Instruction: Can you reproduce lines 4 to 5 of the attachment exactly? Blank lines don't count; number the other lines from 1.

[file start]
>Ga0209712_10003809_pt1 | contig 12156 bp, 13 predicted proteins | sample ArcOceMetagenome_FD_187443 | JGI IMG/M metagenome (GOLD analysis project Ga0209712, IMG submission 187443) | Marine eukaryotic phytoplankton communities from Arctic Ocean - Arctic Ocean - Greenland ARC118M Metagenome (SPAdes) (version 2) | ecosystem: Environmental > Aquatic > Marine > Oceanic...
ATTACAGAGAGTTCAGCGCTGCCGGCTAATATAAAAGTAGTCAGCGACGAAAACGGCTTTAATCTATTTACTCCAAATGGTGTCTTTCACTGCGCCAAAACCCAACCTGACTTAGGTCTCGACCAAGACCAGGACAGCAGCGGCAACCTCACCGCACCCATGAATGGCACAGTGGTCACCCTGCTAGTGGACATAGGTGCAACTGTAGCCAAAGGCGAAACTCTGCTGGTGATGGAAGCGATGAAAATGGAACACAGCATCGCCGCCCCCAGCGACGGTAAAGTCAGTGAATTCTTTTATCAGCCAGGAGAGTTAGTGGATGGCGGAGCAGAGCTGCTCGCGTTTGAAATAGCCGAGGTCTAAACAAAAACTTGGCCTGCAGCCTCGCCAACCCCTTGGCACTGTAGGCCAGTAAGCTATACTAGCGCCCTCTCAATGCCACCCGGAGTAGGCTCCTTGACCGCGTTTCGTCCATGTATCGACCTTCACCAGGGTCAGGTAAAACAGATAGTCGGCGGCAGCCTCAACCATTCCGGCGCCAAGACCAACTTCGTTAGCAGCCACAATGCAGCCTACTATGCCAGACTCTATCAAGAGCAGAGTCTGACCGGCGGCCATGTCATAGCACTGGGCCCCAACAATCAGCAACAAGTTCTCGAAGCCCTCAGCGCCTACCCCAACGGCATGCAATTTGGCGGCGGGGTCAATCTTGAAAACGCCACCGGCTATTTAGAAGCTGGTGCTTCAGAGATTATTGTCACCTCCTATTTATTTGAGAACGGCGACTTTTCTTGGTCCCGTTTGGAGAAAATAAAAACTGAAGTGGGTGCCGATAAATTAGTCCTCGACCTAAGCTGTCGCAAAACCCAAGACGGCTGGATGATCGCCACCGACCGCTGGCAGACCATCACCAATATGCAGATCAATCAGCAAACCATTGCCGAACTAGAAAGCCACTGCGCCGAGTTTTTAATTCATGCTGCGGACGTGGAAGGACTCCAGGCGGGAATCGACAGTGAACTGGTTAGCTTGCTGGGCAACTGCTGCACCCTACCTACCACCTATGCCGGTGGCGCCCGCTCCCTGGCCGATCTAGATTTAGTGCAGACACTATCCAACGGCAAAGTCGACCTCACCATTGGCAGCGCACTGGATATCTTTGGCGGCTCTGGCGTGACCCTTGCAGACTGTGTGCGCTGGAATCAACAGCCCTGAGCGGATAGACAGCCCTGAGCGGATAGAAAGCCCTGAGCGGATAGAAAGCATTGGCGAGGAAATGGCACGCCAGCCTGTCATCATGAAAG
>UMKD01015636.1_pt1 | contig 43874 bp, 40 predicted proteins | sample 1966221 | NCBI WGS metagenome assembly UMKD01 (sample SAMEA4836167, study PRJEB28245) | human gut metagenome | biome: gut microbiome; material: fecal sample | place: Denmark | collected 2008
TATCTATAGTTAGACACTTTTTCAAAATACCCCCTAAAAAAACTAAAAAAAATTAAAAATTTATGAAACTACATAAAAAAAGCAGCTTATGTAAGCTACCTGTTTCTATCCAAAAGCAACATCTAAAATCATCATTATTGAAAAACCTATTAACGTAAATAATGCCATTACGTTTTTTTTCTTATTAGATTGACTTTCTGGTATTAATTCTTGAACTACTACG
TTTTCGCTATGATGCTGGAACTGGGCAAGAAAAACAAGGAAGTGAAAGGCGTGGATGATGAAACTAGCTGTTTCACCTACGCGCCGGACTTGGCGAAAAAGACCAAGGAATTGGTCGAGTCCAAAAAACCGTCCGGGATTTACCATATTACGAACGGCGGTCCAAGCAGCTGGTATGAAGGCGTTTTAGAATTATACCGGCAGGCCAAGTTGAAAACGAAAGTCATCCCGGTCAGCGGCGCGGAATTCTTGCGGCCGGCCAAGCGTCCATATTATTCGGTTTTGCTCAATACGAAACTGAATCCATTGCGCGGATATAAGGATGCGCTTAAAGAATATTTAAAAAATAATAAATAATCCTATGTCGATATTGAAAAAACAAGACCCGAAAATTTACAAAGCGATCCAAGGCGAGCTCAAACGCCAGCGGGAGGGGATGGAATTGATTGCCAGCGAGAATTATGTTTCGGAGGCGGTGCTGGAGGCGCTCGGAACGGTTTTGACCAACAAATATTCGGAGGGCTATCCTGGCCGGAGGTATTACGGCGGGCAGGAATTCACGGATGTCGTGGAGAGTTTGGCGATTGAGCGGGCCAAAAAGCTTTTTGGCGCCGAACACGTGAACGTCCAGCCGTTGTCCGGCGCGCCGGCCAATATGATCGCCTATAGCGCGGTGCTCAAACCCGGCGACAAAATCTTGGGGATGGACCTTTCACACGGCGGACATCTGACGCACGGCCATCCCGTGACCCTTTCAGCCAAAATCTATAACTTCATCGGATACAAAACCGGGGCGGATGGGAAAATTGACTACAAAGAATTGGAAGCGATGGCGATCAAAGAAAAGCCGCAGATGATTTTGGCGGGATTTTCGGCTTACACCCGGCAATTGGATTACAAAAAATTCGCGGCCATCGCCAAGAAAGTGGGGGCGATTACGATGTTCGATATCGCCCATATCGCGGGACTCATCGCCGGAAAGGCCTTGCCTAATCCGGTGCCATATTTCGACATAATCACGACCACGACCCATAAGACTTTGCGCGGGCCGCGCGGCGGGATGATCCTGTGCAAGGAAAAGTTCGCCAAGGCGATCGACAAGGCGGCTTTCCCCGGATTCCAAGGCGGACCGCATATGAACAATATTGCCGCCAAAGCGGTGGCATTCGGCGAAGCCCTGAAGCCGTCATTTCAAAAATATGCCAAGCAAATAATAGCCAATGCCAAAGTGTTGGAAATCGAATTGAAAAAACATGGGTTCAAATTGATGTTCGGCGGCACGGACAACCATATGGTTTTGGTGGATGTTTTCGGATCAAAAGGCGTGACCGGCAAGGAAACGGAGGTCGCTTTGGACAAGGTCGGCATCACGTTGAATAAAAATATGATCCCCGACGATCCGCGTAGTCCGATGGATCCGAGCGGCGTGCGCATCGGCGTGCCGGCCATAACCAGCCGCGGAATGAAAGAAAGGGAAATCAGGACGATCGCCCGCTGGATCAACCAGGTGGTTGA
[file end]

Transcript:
TATCTATAGTTAGACACTTTTTCAAAATACCCCCTAAAAAAACTAAAAAAAATTAAAAATTTATGAAACTACATAAAAAAAGCAGCTTATGTAAGCTACCTGTTTCTATCCAAAAGCAACATCTAAAATCATCATTATTGAAAAACCTATTAACGTAAATAATGCCATTACGTTTTTTTTCTTATTAGATTGACTTTCTGGTATTAATTCTTGAACTACTACG
TTTTCGCTATGATGCTGGAACTGGGCAAGAAAAACAAGGAAGTGAAAGGCGTGGATGATGAAACTAGCTGTTTCACCTACGCGCCGGACTTGGCGAAAAAGACCAAGGAATTGGTCGAGTCCAAAAAACCGTCCGGGATTTACCATATTACGAACGGCGGTCCAAGCAGCTGGTATGAAGGCGTTTTAGAATTATACCGGCAGGCCAAGTTGAAAACGAAAGTCATCCCGGTCAGCGGCGCGGAATTCTTGCGGCCGGCCAAGCGTCCATATTATTCGGTTTTGCTCAATACGAAACTGAATCCATTGCGCGGATATAAGGATGCGCTTAAAGAATATTTAAAAAATAATAAATAATCCTATGTCGATATTGAAAAAACAAGACCCGAAAATTTACAAAGCGATCCAAGGCGAGCTCAAACGCCAGCGGGAGGGGATGGAATTGATTGCCAGCGAGAATTATGTTTCGGAGGCGGTGCTGGAGGCGCTCGGAACGGTTTTGACCAACAAATATTCGGAGGGCTATCCTGGCCGGAGGTATTACGGCGGGCAGGAATTCACGGATGTCGTGGAGAGTTTGGCGATTGAGCGGGCCAAAAAGCTTTTTGGCGCCGAACACGTGAACGTCCAGCCGTTGTCCGGCGCGCCGGCCAATATGATCGCCTATAGCGCGGTGCTCAAACCCGGCGACAAAATCTTGGGGATGGACCTTTCACACGGCGGACATCTGACGCACGGCCATCCCGTGACCCTTTCAGCCAAAATCTATAACTTCATCGGATACAAAACCGGGGCGGATGGGAAAATTGACTACAAAGAATTGGAAGCGATGGCGATCAAAGAAAAGCCGCAGATGATTTTGGCGGGATTTTCGGCTTACACCCGGCAATTGGATTACAAAAAATTCGCGGCCATCGCCAAGAAAGTGGGGGCGATTACGATGTTCGATATCGCCCATATCGCGGGACTCATCGCCGGAAAGGCCTTGCCTAATCCGGTGCCATATTTCGACATAATCACGACCACGACCCATAAGACTTTGCGCGGGCCGCGCGGCGGGATGATCCTGTGCAAGGAAAAGTTCGCCAAGGCGATCGACAAGGCGGCTTTCCCCGGATTCCAAGGCGGACCGCATATGAACAATATTGCCGCCAAAGCGGTGGCATTCGGCGAAGCCCTGAAGCCGTCATTTCAAAAATATGCCAAGCAAATAATAGCCAATGCCAAAGTGTTGGAAATCGAATTGAAAAAACATGGGTTCAAATTGATGTTCGGCGGCACGGACAACCATATGGTTTTGGTGGATGTTTTCGGATCAAAAGGCGTGACCGGCAAGGAAACGGAGGTCGCTTTGGACAAGGTCGGCATCACGTTGAATAAAAATATGATCCCCGACGATCCGCGTAGTCCGATGGATCCGAGCGGCGTGCGCATCGGCGTGCCGGCCATAACCAGCCGCGGAATGAAAGAAAGGGAAATCAGGACGATCGCCCGCTGGATCAACCAGGTGGTTGA